volvo_deathproof

Volvo To Unveil ‘Deathproof’ Car But Not Without A Catch

With vehicular accidents taking away millions of lives every year, Swedish company Volvo promised that by 2020, they’d roll out their first “deathproof” car. The renowned automaker has been studying collision-avoidance technology for years in an attempt to release safe road partners. The catch is, the company won’t be liable for accidents that resulted because someone “is just really, really stupid,” as per CNN.

What exactly are the possible features of Volvo’s promising car?

The adaptive cruise control will enable the driver to set a maximum speed. The car will then maintain a safe following distance from other vehicles, and will likewise operate the gas and brake for the driver. Volvo’s “deathproof” car is also expected to come armed with radars and sensors that could detect obstacles ahead. If the driver is still unable to act on the warning, the car will automatically apply the brakes. These sophisticated features will inform the driver, too, if he or she is drifting out of the proper lane.

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[Photo by Scott Olson/Getty Images]
There’s also the pedestrian detection capability that can save both the lives of the driver and the civilian. The car can again brake automatically if it detects a human form walking into the car’s path. This system can also work for detecting big animals unknowingly wandering in front of the vehicle.

The car will be capable of sending signals to wake up a motorist whose driving exhibits tell-tale signs of drowsiness. All these features will be married with advanced artificial intelligence to come up with a car that will rid the road of horrific crashes.

Lex Kerssemakers, CEO of Volvo Cars North America, told CNN that Swedish engineers rarely make empty promises.

“If you meet Swedish engineers, they’re pretty genuine. They don’t say things when they don’t believe in it.”

For spokesman Jim Trainor, Volvo’s ultimate vision is to have cars that do not crash. However, these cars have to be smart, too, because they can become a burden for the driver if they execute their accident-avoidance features during inappropriate times.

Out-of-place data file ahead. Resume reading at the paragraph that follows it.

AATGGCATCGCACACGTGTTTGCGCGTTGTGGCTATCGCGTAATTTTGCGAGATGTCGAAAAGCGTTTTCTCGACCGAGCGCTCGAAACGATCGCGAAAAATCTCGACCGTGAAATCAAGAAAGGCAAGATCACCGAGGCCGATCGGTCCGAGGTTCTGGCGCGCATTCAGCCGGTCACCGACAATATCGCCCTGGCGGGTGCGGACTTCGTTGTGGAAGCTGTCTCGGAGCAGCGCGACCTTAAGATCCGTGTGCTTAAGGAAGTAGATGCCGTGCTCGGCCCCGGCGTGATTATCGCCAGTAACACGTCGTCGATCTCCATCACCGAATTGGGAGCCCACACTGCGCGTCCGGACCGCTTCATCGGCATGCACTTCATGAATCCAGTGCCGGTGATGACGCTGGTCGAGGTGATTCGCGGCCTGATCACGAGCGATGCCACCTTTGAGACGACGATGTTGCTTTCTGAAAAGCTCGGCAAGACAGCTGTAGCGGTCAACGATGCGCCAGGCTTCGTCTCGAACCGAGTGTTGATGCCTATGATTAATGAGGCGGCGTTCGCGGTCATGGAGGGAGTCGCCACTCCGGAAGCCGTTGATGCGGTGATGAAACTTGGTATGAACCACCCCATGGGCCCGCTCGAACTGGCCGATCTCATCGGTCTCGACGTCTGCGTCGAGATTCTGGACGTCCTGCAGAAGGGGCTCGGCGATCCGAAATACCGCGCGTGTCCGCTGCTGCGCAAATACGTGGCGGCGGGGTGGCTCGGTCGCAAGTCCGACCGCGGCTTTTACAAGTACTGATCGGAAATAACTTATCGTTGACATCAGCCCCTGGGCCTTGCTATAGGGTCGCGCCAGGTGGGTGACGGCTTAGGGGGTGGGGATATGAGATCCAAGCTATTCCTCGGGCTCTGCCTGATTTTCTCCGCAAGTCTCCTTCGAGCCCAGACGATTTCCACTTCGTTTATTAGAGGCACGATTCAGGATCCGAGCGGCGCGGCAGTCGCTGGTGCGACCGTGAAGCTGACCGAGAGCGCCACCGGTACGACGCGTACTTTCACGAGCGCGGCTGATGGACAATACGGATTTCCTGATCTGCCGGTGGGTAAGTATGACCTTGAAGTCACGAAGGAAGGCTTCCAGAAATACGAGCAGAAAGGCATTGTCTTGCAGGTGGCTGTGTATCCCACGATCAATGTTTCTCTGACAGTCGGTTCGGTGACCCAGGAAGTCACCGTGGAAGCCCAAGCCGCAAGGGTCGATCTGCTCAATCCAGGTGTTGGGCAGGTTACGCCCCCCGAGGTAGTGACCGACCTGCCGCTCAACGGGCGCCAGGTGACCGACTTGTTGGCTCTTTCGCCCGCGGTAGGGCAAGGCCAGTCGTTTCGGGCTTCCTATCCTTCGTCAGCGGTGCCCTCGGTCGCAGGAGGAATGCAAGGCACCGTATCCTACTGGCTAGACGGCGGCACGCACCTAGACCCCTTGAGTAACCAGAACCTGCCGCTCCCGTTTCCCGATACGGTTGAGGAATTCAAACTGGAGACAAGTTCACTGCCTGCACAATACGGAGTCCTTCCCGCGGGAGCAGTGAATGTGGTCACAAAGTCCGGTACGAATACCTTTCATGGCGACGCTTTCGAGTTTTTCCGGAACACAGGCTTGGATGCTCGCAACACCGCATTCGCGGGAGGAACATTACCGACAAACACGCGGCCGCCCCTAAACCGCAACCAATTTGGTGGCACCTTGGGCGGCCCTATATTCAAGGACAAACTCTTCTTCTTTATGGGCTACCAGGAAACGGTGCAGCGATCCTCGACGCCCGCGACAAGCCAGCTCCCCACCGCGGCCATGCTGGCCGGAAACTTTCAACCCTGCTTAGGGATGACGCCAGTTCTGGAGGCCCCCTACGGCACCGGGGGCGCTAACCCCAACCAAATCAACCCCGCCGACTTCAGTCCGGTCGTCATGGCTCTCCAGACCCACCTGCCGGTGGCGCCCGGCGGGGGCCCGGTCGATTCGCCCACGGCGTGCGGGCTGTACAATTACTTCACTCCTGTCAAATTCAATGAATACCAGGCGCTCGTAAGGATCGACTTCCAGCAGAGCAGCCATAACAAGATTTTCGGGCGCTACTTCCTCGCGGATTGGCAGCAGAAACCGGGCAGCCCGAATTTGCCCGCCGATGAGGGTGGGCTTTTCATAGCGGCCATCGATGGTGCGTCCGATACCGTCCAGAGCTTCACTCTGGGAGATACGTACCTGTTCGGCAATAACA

“The key to making new safety features desirable to drivers is ensuring that they assist rather than irritate. If it false brakes too often, people get frustrated and they turn the system off. We need to calibrate the system so it gives the driver every last possible moment to take action.”

While Volvo is pushing the limits of automotive safety, the company isn’t oblivious to the fact that mishaps can still take place. The company is developing systems such as impact mitigation features and seatbelt tightening procedures for situations where crashes are inescapable.

Volvo takes pride that its XC90 SUV is included in the nine car models that haven’t been involved in fatal crashes in the U.S. for the past four years. According to data released by the Insurance Institute for Highway Safety, the other models were the Audi A4, Kia Sorento, Lexus RC 350, Subaru Legacy, Honda Odyssey, Mercedes-Benz GL-Class, Toyota Sequoia, and the Toyota Highlander hybrid.

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The Volvo XC90 [Photo by Michael Kovac/Getty Images for Volvo Cars of North America]
Safety technology systems are not exclusive anymore to luxury cars. Toyota, for example, will introduce a set of Safety Sense features for nearly all of the brand’s car models by 2017. The features were first seen on Lexus cars, whose owners didn’t mind shelling out an additional $6,000. Toyota was able to reduce the cost to $300 from $630.

[Image via Scott Olson/Getty Images]

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